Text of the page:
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"Tech Neck" or "Techie Hunchback"
#1
Yes, I have found an article that explains in very Plain English a problem I've been treating.
The patients I've been seeing are between the ages of 15 to 25 years old.
Once you read this article you'll understand why I blame the Parents most of the time, their response,,, Every bodies kids have cell phones.
Quote:Tech is turning millennials into a generation of hunchbacks
The biggest problem is the Spinal Cord to the base of the Head and between the Shoulders and Lower Back. 
[Image: neck_scan1a.jpg?quality=90&strip=all&w=189] 

Quote:In this X-ray of a patient with forward head syndrome, which can stem from leaning over cellphones and laptops, the red line shows a deviated neck and spine. Known as “tech neck,” it’s increasingly seen in young people. The green line represents the ideal natural spinal curve, says chiropractor Christian Kang.
Yes you can.
Quote:For years, Charles Youn, 29, suffered from upper-back pain and neck soreness that made him hunch his shoulders and caused him to wake up numerous times throughout every night. He was in pain and constantly fatigued, drinking too much coffee to combat the sluggishness.

“I learned to live with it,” says Youn, who works in development for leadership nonprofit Outward Bound and lives on the Upper East Side. “My upper back and neck would be so tight. My neck was always bent forward, and I just thought that’s how it was going to be.”

This past fall, Youn consulted with chiropractor Dr. Christian Kang, who has a practice in the Flatiron District and explained he was holding his problem in the palms of his hands: his laptop and iPhone were causing his pain.


Youn suffers from “tech neck,” or forward head syndrome, a painful, increasingly common condition caused by slumping over devices for hours a day that leads the neck to lose its natural curve — and triggers a physiological imbalance in the upper body.

Previously seen in middle-aged-or-older desk jockeys and dentists who hunch over patients, it’s now materializing in younger generations who grew up with smart phones, tablets and other personal devices.


“Now, 20-year-olds have the spine health of a 30- or 40-year-old. It’s an epidemic,” says Kang.


Dr. Brian Wallace, a chiropractor based in Bernardsville, NJ, says he’s witnessing the same thing at his practice. “We’re seeing it in younger and younger children because they’re getting their phones at a younger age,” he says. “It’s one of the most common things we see.”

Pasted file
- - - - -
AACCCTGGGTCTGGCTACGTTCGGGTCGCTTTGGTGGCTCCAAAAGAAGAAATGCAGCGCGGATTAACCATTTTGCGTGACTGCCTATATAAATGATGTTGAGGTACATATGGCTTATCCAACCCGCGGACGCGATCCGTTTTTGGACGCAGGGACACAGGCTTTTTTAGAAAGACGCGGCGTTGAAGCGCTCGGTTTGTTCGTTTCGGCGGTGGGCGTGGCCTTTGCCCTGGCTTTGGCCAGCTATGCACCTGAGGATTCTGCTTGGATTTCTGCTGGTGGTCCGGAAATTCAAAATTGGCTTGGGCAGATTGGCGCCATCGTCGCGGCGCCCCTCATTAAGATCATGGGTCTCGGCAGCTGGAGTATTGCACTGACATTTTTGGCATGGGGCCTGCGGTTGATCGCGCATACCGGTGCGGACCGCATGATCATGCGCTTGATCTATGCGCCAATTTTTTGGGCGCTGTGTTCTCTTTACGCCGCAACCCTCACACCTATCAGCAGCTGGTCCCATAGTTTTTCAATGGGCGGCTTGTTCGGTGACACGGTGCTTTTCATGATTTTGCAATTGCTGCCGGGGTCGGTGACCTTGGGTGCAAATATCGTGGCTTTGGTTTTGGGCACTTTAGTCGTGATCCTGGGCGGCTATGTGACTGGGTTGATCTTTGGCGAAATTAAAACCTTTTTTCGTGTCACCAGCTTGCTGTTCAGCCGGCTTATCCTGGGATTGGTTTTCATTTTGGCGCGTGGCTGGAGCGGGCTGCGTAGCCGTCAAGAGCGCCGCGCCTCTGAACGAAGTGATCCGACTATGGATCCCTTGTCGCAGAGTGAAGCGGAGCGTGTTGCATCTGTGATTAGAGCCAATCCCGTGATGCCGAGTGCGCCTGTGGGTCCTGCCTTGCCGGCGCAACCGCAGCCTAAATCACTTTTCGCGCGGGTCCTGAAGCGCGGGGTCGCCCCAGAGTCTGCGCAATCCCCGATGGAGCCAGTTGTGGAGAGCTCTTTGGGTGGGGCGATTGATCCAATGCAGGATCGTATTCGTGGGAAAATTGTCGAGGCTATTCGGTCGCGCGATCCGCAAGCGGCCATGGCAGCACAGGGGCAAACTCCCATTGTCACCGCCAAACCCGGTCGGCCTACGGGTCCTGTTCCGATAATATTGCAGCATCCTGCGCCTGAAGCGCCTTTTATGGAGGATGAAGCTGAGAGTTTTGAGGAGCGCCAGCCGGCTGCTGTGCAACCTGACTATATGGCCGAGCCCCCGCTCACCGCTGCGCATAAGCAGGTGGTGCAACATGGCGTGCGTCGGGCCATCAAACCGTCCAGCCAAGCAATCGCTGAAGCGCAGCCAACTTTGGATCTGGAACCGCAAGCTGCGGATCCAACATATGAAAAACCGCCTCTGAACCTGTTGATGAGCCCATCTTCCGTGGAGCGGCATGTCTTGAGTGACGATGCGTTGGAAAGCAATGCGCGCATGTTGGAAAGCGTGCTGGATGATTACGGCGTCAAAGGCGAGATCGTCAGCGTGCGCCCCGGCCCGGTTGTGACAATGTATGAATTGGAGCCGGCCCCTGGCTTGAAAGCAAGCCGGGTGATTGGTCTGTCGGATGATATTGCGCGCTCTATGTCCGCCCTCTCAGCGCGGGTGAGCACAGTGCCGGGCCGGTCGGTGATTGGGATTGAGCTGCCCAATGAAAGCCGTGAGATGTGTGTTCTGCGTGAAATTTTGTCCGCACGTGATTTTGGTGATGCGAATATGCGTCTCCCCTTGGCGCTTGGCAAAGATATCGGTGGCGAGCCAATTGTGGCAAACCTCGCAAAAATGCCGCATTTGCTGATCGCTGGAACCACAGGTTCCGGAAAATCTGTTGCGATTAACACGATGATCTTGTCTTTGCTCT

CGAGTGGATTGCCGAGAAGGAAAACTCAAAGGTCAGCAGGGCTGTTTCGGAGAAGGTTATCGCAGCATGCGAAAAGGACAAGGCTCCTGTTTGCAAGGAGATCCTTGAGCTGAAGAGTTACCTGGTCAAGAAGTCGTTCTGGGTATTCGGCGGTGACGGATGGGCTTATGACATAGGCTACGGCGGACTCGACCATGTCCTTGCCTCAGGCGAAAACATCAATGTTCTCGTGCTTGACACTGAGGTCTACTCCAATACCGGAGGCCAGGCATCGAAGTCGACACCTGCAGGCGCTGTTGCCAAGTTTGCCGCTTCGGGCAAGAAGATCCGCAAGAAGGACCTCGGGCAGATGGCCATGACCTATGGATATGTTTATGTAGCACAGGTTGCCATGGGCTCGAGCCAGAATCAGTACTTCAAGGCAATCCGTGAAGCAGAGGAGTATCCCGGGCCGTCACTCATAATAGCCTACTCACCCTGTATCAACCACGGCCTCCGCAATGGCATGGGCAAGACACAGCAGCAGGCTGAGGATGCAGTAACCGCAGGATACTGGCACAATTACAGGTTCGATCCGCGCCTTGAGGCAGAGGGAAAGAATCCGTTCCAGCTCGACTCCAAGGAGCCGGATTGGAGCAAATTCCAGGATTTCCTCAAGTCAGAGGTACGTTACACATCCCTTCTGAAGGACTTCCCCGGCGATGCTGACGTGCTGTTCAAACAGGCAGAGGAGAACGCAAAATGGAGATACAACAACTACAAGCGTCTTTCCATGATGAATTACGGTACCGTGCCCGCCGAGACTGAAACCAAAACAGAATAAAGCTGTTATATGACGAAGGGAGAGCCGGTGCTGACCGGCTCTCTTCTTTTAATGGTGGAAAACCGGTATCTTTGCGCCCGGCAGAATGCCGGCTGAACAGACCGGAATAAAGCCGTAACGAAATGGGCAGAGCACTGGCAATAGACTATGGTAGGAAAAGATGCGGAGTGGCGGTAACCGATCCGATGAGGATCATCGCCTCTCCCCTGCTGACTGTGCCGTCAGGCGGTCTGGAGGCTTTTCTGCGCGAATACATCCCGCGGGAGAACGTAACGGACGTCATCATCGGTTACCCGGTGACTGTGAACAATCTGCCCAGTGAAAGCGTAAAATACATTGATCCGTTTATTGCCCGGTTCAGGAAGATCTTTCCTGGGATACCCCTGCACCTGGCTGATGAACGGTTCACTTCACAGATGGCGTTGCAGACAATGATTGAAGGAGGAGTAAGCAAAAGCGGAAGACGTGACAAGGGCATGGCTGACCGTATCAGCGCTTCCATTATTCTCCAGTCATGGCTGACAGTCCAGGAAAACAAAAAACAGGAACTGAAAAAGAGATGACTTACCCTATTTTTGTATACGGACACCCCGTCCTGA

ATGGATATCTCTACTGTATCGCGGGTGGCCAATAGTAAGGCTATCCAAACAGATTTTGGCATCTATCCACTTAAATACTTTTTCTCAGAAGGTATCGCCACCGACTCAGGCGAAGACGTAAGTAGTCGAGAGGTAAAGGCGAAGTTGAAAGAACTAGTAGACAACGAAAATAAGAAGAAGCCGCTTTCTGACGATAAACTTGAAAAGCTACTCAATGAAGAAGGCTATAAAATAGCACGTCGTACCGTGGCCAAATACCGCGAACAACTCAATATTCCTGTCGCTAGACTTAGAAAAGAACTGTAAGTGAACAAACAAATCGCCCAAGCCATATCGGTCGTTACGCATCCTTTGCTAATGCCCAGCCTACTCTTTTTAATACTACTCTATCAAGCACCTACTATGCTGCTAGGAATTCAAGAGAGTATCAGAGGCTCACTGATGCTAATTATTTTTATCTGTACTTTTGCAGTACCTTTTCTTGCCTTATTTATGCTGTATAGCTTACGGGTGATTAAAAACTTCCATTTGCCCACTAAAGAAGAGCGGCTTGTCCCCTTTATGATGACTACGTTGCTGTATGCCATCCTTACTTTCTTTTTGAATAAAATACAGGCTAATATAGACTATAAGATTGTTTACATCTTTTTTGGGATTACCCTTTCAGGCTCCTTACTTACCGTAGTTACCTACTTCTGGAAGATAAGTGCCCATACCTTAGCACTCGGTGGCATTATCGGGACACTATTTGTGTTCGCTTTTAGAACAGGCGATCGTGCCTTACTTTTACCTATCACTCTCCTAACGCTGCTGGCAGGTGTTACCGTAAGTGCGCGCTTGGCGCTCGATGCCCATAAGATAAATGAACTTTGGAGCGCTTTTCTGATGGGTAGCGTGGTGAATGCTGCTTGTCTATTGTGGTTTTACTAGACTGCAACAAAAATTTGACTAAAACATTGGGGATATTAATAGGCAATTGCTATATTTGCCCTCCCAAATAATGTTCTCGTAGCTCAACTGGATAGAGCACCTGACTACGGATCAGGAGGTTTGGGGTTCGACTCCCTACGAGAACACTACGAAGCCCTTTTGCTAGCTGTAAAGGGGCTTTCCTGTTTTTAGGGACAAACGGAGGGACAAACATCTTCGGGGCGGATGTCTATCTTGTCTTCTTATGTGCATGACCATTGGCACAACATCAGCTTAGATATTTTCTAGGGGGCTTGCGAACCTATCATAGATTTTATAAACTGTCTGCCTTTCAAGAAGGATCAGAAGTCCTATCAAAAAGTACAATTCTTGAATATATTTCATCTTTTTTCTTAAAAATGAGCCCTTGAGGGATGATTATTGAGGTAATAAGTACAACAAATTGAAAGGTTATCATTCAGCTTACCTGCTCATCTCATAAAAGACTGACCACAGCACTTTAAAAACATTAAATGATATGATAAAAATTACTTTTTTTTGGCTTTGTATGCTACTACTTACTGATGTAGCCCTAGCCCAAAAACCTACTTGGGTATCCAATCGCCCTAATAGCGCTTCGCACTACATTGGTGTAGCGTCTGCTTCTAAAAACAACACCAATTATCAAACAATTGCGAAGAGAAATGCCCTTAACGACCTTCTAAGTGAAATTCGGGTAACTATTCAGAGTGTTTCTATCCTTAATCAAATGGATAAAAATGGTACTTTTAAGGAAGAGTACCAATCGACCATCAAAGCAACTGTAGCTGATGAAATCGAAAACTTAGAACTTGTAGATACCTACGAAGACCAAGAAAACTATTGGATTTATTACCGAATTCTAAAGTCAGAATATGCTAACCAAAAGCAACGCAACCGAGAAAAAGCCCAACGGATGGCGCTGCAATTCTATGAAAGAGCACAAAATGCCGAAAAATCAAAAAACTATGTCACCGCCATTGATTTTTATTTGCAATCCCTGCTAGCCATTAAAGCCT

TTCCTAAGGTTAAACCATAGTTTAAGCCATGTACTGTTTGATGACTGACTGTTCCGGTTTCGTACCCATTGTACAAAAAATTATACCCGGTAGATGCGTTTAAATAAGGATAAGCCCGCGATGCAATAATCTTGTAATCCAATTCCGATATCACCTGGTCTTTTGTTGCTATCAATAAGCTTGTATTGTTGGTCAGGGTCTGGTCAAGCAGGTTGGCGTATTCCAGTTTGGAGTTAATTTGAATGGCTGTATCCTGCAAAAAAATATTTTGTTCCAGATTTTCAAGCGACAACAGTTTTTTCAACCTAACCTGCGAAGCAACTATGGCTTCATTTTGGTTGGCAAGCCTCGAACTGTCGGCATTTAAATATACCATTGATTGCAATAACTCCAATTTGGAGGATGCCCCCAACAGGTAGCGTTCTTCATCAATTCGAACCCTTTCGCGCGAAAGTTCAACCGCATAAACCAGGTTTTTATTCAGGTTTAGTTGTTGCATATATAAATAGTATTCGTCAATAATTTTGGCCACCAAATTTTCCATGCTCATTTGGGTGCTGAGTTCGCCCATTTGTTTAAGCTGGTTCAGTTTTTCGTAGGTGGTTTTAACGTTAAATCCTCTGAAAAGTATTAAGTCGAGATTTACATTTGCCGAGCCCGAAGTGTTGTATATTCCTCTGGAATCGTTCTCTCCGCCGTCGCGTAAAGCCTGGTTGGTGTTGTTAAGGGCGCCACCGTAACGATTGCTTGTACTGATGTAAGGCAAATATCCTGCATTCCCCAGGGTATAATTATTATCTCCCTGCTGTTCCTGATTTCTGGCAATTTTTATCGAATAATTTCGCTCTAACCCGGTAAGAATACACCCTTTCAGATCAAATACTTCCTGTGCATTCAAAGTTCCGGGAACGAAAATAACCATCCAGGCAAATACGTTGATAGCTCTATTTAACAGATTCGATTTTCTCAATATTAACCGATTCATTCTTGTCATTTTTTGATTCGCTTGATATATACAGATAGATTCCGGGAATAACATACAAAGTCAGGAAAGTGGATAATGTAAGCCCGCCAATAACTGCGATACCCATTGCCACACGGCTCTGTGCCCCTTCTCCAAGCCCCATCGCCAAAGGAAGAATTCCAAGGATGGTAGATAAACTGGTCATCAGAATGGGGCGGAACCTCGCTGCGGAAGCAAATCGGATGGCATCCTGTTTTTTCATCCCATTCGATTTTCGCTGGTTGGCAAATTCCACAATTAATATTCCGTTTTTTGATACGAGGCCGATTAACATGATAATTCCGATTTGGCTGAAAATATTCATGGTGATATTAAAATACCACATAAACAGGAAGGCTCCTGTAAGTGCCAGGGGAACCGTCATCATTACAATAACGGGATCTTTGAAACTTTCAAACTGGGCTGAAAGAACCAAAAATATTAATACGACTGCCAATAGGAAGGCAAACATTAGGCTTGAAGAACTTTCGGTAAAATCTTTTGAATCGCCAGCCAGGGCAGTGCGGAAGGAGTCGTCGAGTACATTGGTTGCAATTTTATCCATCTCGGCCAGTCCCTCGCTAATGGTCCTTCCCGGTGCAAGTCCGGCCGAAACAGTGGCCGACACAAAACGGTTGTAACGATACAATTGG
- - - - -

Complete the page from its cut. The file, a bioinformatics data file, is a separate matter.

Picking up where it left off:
According to a 2016 study by the research firm Influence Central, the average age at which an American child gets their first smartphone is 10.3 years.
Does a 10 year old really need a cell phone? tinysure

Quote:As the posture worsens, the upper back muscles stretch out, while the muscles in the front of the body become weaker and the neck creeps forward, which can make the head feel at least 10 pounds heavier than it is.

Not only does it cause structural problems in the neck and back; Wallace says it can also spark breathing and panic issues.

“When you have that forward-rolled posture, it has a profound impact on the breathing.

Children have become shallow breathers, which then affects anxiety levels because your nervous system can’t function properly,” says Wallace, adding that medical issues such as asthma and allergies can develop.
If you're interested in the rest of the article: Source
Once A Rogue, Always A Rogue!
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#2
Thus one more reason why I love my desktop so much with the screen at eye level. 

I see this being a big problem as more and more people are affected by this "Techie Hunchback". That will include just about every person out there under 40 won't it?  I mean, it's so 'not cool' to have a desktop these days.  Smart Phones are 'what's cool', right?  

My reply:     minusculetongue  At least I don't have a techie hunchback.   tinylaughing




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